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High winds, a beaming sun, a remote landscape — the National Renewable Energy Laboratory’s (NREL’s) Flatirons Campus might be a familiar environment to military servicemembers. Here at “Fort Renewable,” down a dirt road from the main research campus, military Quonset huts are dispersed among energy assets like solar photovoltaics and battery storage.

Compared to a real military base, the Fort Renewable setup is not so much forward-operating as forward-thinking, with its own critical mission: to design high-renewable systems for secure applications. With unique cyber and physical capabilities, NREL’s microgrid research platform is the scene of large-scale grid demonstrations that are helping the military, microgrid, and energy storage industries transition past technical barriers toward extreme renewable integration.

Quonset huts at NREL replicate military microgrid environments so that DOD and partners can reliably evaluate energy security with renewables and battery storage.

Quonset huts at NREL replicate military microgrid environments so that DOD and partners can reliably evaluate energy security with renewables and battery storage.

Quonset huts at NREL replicate military microgrid environments so that DOD and partners can reliably evaluate energy security with renewables and battery storage.

A Competition To Create Quality Microgrids

Microgrids are nothing new to the military, and especially nothing new for NREL–Department of Defense (DOD) collaborations. But as new threats emerge on energy systems — generally cyber and environmental — the DOD is now looking to bolster its backup power with battery storage, in place of a current preference for diesel generators.

“We’ve had military microgrids for 20 years now,” said Brian Miller, a senior NREL researcher and microgrid research lead. “But we didn’t have batteries back then, and very little solar.”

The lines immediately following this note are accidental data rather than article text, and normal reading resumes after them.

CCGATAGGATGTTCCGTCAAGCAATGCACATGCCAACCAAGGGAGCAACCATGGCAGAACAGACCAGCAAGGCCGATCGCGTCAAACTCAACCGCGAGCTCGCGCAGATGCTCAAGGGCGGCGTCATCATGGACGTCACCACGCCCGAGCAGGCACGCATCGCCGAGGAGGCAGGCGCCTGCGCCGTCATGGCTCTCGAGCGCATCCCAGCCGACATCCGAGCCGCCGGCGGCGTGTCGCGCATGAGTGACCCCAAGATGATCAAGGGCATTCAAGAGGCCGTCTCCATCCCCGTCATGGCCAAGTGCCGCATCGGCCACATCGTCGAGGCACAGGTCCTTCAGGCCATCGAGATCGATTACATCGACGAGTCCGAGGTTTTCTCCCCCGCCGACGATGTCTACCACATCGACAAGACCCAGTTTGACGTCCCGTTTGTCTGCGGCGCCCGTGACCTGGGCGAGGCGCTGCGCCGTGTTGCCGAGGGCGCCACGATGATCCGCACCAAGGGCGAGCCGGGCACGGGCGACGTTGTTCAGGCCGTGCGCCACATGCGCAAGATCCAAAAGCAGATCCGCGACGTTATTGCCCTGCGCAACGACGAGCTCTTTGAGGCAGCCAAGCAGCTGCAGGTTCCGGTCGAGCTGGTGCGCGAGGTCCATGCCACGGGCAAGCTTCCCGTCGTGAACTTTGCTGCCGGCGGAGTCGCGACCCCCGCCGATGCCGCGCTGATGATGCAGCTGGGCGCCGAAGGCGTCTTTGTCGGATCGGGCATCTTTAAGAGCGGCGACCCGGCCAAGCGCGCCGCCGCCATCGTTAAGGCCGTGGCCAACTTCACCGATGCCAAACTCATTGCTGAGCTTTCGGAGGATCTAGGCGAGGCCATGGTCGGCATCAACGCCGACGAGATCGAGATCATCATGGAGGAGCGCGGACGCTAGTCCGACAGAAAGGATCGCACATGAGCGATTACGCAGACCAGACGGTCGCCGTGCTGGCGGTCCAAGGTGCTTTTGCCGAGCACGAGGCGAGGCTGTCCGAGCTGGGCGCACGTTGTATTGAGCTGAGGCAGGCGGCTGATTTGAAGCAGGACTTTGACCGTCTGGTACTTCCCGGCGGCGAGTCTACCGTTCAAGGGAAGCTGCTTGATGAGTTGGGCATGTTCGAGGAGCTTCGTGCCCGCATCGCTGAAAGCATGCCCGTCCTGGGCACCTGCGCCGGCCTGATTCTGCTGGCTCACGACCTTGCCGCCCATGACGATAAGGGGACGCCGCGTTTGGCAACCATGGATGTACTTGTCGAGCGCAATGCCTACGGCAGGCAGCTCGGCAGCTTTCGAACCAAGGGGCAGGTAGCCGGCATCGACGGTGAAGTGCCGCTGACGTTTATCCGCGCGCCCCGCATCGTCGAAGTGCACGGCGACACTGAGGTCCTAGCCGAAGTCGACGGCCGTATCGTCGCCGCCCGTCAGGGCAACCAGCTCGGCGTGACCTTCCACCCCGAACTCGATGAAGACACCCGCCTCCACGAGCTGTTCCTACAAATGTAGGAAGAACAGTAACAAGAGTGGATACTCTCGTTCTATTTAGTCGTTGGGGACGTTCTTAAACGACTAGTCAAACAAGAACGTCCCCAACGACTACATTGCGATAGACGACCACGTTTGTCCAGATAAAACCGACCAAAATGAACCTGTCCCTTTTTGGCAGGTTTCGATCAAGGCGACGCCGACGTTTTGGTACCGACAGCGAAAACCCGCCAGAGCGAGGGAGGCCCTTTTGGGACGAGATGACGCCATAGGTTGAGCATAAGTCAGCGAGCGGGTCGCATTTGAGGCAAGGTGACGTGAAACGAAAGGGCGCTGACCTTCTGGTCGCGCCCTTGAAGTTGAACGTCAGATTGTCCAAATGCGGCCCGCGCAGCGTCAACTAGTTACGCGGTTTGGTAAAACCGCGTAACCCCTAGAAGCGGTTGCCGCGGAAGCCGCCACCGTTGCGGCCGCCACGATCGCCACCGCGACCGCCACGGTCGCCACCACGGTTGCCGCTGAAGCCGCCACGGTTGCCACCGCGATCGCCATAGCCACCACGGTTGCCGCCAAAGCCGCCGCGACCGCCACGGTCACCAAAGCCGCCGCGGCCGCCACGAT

Relying on diesel generators alone could put microgrids at risk. If a true disaster scenario takes down the grid for an extended period, the military’s old diesel generators would not survive multiweek outages.

“Renewables and battery storage have the potential to last longer on fuel supplies and provide important energy diversity,” Miller said.

To discover the best microgrid-storage implementations across its diverse sites, the DOD arranged a unique program that is half competition, half technology accelerator. Under the program, the early-stage companies have been invited to validate their microgrid solutions on progressively more realistic grid systems, and progressively more challenging platforms. This way, companies can quickly gain field experience, DOD can confidently invest in its own microgrid improvements, and the experimental results will be widely available as stakeholder resources.

The project is facilitated through the DOD Environmental Security Technology Certification Program (ESTCP) and therefore inherits the program’s goal of assisting early-stage commercial products past the difficulties of breaking into the market. Each participating company is matched with an industry principal investigator, forming teams of two that apply the commercial concepts to real microgrid operations.

The validations got underway in 2020. While each of the participating teams are ultimately striving to prove their technologies at an actual DOD base, they first must advance through two lower-fidelity trials. These initial validations are taking place at NREL, where energy systems can be emulated to exact similarity under most any scenario.

Building Military Microgrids at a Replica Base

In preparation for the program, NREL refashioned its world-class power systems research platform ARIES into a distributed military microgrid — off-grid as a DOD base might be, but with high-performance experimental assets like weather stations and six-strand fiber optic communication links. At NREL’s Fort Renewable, DOD and participating companies have now been able to truly validate and derisk commercial microgrid systems.

Each team’s microgrid-battery storage solution is tested against emulated power outages, which the microgrid controls must be capable of managing.

Each team’s microgrid-battery storage solution is tested against emulated power outages, which the microgrid controls must be capable of managing.

Phase 1 of the program brought seven teams to NREL, where their microgrid-storage concepts were plugged into virtual systems and analyzed with simulated operations. This first phase validated teams’ technologies on a model military base, testing whether the devices could respond with a baseline level of performance, and filtered the number of participating teams down to four. Phase 1 results are available on the ESTCP website.